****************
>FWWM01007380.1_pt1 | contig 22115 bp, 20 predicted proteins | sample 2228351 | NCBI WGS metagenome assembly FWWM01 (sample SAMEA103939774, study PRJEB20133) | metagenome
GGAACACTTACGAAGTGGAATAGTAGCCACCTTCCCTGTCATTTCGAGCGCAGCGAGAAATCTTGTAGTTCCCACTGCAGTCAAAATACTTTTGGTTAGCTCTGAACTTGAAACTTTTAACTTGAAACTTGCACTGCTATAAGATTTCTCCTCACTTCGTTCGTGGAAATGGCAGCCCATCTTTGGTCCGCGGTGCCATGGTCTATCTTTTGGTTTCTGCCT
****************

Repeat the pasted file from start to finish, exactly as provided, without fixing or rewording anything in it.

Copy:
>FWWM01007380.1_pt1 | contig 22115 bp, 20 predicted proteins | sample 2228351 | NCBI WGS metagenome assembly FWWM01 (sample SAMEA103939774, study PRJEB20133) | metagenome
GGAACACTTACGAAGTGGAATAGTAGCCACCTTCCCTGTCATTTCGAGCGCAGCGAGAAATCTTGTAGTTCCCACTGCAGTCAAAATACTTTTGGTTAGCTCTGAACTTGAAACTTTTAACTTGAAACTTGCACTGCTATAAGATTTCTCCTCACTTCGTTCGTGGAAATGGCAGCCCATCTTTGGTCCGCGGTGCCATGGTCTATCTTTTGGTTTCTGCCT